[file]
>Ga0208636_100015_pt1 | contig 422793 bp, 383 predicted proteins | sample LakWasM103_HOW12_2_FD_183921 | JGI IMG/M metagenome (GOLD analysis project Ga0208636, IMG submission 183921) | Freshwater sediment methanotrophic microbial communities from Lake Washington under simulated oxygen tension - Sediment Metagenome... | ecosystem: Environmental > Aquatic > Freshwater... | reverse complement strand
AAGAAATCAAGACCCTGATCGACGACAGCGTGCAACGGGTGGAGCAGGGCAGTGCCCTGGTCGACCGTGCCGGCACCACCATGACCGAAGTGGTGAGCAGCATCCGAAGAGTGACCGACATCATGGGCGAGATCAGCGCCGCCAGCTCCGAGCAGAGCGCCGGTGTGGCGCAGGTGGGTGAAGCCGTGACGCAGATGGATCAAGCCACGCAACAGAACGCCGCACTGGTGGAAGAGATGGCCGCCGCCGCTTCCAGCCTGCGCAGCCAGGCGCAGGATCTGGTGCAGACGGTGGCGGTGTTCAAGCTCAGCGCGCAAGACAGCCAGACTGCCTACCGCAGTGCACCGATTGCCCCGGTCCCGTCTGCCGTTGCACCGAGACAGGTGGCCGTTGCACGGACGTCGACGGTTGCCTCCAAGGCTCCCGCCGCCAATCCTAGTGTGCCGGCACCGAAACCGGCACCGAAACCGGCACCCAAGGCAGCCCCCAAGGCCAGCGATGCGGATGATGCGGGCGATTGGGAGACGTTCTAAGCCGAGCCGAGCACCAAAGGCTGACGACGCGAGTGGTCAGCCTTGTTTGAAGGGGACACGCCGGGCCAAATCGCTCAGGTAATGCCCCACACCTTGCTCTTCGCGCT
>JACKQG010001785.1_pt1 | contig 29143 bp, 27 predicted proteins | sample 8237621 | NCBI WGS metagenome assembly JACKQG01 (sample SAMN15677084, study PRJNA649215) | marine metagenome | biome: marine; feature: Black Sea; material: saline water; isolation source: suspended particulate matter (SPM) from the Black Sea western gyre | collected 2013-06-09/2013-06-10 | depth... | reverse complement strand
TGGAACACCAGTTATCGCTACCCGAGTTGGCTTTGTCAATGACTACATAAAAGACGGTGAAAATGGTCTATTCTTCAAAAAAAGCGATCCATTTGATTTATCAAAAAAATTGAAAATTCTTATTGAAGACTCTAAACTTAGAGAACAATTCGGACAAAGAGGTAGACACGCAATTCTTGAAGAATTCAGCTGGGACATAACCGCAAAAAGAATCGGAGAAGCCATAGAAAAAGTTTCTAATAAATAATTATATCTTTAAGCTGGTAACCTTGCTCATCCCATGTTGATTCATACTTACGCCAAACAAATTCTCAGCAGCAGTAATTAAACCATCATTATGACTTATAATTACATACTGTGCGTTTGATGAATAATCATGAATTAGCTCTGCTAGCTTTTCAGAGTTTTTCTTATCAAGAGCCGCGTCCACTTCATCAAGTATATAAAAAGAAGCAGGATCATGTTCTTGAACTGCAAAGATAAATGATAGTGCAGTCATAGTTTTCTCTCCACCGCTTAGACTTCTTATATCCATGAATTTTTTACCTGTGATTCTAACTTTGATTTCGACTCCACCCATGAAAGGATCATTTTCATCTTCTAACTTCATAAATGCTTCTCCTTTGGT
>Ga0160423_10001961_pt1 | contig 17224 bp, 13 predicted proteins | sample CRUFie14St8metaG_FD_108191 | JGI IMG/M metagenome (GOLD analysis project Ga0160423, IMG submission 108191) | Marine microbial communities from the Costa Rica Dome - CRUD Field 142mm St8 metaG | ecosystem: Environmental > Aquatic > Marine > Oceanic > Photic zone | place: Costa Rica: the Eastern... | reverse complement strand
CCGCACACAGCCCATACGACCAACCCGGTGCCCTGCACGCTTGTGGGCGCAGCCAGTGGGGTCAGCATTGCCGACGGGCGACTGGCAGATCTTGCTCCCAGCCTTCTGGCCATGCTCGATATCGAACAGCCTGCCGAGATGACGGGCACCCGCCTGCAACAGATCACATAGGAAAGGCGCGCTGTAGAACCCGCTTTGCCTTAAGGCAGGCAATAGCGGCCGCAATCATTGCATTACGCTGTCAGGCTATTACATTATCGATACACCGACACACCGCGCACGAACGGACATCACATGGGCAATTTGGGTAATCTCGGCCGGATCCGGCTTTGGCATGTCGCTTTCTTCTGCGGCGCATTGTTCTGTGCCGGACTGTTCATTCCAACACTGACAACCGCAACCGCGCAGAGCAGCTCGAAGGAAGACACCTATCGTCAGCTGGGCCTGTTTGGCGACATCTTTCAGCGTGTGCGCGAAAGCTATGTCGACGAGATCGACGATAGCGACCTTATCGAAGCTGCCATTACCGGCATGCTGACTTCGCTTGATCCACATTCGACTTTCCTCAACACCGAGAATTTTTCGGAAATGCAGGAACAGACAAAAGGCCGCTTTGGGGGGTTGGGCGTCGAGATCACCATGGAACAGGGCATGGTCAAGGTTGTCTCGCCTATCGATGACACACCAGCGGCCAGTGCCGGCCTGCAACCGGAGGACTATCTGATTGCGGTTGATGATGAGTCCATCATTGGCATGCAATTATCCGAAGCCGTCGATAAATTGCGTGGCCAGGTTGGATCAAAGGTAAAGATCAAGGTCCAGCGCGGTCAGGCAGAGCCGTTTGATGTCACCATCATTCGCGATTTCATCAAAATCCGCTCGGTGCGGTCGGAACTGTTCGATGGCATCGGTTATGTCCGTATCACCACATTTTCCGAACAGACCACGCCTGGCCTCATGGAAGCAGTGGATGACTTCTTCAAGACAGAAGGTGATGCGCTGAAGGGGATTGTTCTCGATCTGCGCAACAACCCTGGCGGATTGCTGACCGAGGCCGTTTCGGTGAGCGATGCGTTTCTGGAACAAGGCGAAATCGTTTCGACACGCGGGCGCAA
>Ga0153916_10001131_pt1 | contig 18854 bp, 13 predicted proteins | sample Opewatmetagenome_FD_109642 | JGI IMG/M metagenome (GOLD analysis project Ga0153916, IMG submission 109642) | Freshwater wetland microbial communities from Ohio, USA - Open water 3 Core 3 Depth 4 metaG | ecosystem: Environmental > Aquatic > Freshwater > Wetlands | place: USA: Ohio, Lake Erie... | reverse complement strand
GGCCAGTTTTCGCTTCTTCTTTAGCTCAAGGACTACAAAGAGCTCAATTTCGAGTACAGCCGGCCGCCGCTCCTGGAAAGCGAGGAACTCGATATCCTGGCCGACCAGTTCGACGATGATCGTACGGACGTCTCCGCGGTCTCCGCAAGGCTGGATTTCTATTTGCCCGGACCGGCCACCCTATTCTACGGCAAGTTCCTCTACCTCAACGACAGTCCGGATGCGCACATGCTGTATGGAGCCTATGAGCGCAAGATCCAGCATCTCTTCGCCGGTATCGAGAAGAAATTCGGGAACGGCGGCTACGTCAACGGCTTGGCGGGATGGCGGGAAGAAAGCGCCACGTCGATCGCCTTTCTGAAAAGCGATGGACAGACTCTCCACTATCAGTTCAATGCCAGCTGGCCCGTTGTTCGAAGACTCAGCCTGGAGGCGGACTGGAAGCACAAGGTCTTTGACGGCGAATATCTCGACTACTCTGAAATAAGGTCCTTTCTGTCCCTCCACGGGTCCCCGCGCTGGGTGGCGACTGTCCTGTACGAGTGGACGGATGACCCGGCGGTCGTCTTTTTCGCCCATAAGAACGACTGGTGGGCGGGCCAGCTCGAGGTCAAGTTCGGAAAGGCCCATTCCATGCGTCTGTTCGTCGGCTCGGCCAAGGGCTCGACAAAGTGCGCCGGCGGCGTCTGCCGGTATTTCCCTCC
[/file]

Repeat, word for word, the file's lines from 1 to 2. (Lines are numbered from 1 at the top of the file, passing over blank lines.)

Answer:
>Ga0208636_100015_pt1 | contig 422793 bp, 383 predicted proteins | sample LakWasM103_HOW12_2_FD_183921 | JGI IMG/M metagenome (GOLD analysis project Ga0208636, IMG submission 183921) | Freshwater sediment methanotrophic microbial communities from Lake Washington under simulated oxygen tension - Sediment Metagenome... | ecosystem: Environmental > Aquatic > Freshwater... | reverse complement strand
AAGAAATCAAGACCCTGATCGACGACAGCGTGCAACGGGTGGAGCAGGGCAGTGCCCTGGTCGACCGTGCCGGCACCACCATGACCGAAGTGGTGAGCAGCATCCGAAGAGTGACCGACATCATGGGCGAGATCAGCGCCGCCAGCTCCGAGCAGAGCGCCGGTGTGGCGCAGGTGGGTGAAGCCGTGACGCAGATGGATCAAGCCACGCAACAGAACGCCGCACTGGTGGAAGAGATGGCCGCCGCCGCTTCCAGCCTGCGCAGCCAGGCGCAGGATCTGGTGCAGACGGTGGCGGTGTTCAAGCTCAGCGCGCAAGACAGCCAGACTGCCTACCGCAGTGCACCGATTGCCCCGGTCCCGTCTGCCGTTGCACCGAGACAGGTGGCCGTTGCACGGACGTCGACGGTTGCCTCCAAGGCTCCCGCCGCCAATCCTAGTGTGCCGGCACCGAAACCGGCACCGAAACCGGCACCCAAGGCAGCCCCCAAGGCCAGCGATGCGGATGATGCGGGCGATTGGGAGACGTTCTAAGCCGAGCCGAGCACCAAAGGCTGACGACGCGAGTGGTCAGCCTTGTTTGAAGGGGACACGCCGGGCCAAATCGCTCAGGTAATGCCCCACACCTTGCTCTTCGCGCT